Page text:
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Both Politico and now the Los Angeles Times report concerns about California’s state insurance commissioner who has stuck taxpayers with thousands of dollars in bills to cover the cost of renting an apartment in Sacramento while he maintains his primary residence in Los Angeles – a break from other statewide elected officials that is alarming ethics watchdogs.

And Lara’s decision to file for rental reimbursement breaks precedent with two previous insurance commissioners. Republican Steve Poizner, who is from the Bay Area, did not charge living expenses to the state during his tenure as insurance commissioner. Neither did Democrat Dave Jones, though he did not have to commute far as a Sacramento resident.

Gov. Arnold Schwarzenegger, whose main residence was in Southern California, lived at the Hyatt Regency while in Sacramento but had his expenses paid by an outside foundation. Gov. Gavin Newsom, a former San Francisco mayor, recently moved from the Bay Area to a Sacramento suburb with his family at his own expense.

The revelation could add another headache for Commissioner Ricardo Lara, who is already under scrutiny for his campaign fundraising and perceived coziness with the insurance industry.

The Sacramento Bee claims the California’s top regulator of insurance companies sought campaign contributions from the industry and partied with one of its lobbyists after winning his election last year, according to records and social media posts obtained by The Sacramento Bee.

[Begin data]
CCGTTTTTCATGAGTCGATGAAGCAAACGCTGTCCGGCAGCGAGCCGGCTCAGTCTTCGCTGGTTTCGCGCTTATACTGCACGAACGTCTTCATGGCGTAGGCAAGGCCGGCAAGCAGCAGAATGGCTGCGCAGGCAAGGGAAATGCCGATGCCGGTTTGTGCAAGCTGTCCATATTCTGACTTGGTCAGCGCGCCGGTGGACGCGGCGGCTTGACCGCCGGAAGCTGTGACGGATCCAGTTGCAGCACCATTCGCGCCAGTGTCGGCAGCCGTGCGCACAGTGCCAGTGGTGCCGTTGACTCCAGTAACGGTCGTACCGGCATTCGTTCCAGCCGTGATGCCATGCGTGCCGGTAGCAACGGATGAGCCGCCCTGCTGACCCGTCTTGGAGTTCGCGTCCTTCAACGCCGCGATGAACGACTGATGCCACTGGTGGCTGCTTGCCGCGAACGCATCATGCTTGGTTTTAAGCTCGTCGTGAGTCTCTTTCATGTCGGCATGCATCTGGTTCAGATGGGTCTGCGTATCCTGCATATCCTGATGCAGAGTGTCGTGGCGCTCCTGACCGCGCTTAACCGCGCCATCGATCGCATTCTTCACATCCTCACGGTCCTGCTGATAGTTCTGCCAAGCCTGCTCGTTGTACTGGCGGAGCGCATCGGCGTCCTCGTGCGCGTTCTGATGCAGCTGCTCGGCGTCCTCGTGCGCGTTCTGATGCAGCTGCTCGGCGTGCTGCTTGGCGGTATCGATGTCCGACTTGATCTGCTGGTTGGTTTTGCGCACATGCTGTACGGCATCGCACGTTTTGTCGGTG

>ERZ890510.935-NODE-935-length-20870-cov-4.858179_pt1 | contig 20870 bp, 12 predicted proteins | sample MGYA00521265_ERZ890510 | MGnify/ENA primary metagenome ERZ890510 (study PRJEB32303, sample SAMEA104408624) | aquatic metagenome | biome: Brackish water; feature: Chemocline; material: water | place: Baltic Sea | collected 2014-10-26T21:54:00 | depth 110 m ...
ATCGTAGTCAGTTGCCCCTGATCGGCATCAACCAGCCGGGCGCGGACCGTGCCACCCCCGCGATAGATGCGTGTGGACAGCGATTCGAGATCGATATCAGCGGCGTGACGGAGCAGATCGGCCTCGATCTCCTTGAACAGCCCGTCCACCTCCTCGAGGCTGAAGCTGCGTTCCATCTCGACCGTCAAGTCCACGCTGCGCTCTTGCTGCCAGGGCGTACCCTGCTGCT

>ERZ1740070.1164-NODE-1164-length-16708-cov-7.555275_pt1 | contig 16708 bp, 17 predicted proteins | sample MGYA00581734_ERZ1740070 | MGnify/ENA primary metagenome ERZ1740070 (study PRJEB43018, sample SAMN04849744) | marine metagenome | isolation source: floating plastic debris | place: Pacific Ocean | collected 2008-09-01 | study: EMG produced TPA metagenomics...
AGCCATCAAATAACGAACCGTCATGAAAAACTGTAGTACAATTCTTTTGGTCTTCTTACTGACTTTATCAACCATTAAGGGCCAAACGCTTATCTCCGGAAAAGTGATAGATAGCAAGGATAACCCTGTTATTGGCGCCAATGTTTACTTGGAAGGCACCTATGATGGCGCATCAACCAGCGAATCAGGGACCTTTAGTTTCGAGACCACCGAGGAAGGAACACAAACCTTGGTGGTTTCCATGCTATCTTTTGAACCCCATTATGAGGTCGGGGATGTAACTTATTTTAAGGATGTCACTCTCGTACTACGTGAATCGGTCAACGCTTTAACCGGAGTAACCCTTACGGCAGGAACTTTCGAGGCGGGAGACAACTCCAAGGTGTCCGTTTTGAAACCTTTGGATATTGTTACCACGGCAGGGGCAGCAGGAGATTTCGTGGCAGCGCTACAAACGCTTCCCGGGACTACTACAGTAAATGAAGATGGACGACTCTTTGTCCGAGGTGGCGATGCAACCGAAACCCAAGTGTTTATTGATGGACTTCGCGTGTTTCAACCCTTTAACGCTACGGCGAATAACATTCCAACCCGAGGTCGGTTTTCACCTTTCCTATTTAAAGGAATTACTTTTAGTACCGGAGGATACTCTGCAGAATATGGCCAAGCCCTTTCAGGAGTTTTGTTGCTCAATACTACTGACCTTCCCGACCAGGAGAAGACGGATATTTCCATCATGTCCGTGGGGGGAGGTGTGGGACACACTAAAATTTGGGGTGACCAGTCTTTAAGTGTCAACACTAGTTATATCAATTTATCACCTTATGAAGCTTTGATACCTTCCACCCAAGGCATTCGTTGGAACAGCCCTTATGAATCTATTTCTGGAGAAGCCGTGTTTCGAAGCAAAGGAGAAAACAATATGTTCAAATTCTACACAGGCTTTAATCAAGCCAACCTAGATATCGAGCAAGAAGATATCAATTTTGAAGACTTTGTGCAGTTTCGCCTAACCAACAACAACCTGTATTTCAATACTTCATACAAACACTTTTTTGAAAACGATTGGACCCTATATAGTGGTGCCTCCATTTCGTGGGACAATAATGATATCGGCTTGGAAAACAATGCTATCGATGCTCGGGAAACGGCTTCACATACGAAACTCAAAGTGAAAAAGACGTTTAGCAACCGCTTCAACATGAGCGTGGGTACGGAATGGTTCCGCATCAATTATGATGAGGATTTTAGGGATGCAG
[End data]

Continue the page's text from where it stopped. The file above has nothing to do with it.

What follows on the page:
Three months after taking office, Insurance Commissioner Ricardo Lara scheduled a March 12 lunch with insurance company executives with a pending matter before his department.

A memo to the commissioner said the meeting had a specific purpose: “Relationship building” for his re-election campaign.

Executives “will be joining you for a relationship-building lunch in support of your Ricardo Lara for Insurance Commissioner 2022 campaign,” fundraising consultant Dan Weitzman wrote in the memo.

Lara had pledged not to take money from the insurance industry as he ran for the post last year.

Weeks following the lunch, he broke his promise. In April, he accepted more than $50,000 in campaign donations from insurance representatives and their spouses. Some of the money came from out-of-state donors who have ties to one of the companies scheduled to be represented at the lunch.

Social media posts shared with The Bee show Lara also counts insurance lobbyists among his friends. The former state lawmaker partied with a Farmers Insurance lobbyist in London on New Year’s Eve just a week before his inauguration.

And the San Francisco Chronicle characterizes his apology about the contribution ethical problems and blame shifting on his staff as “underwhelming.”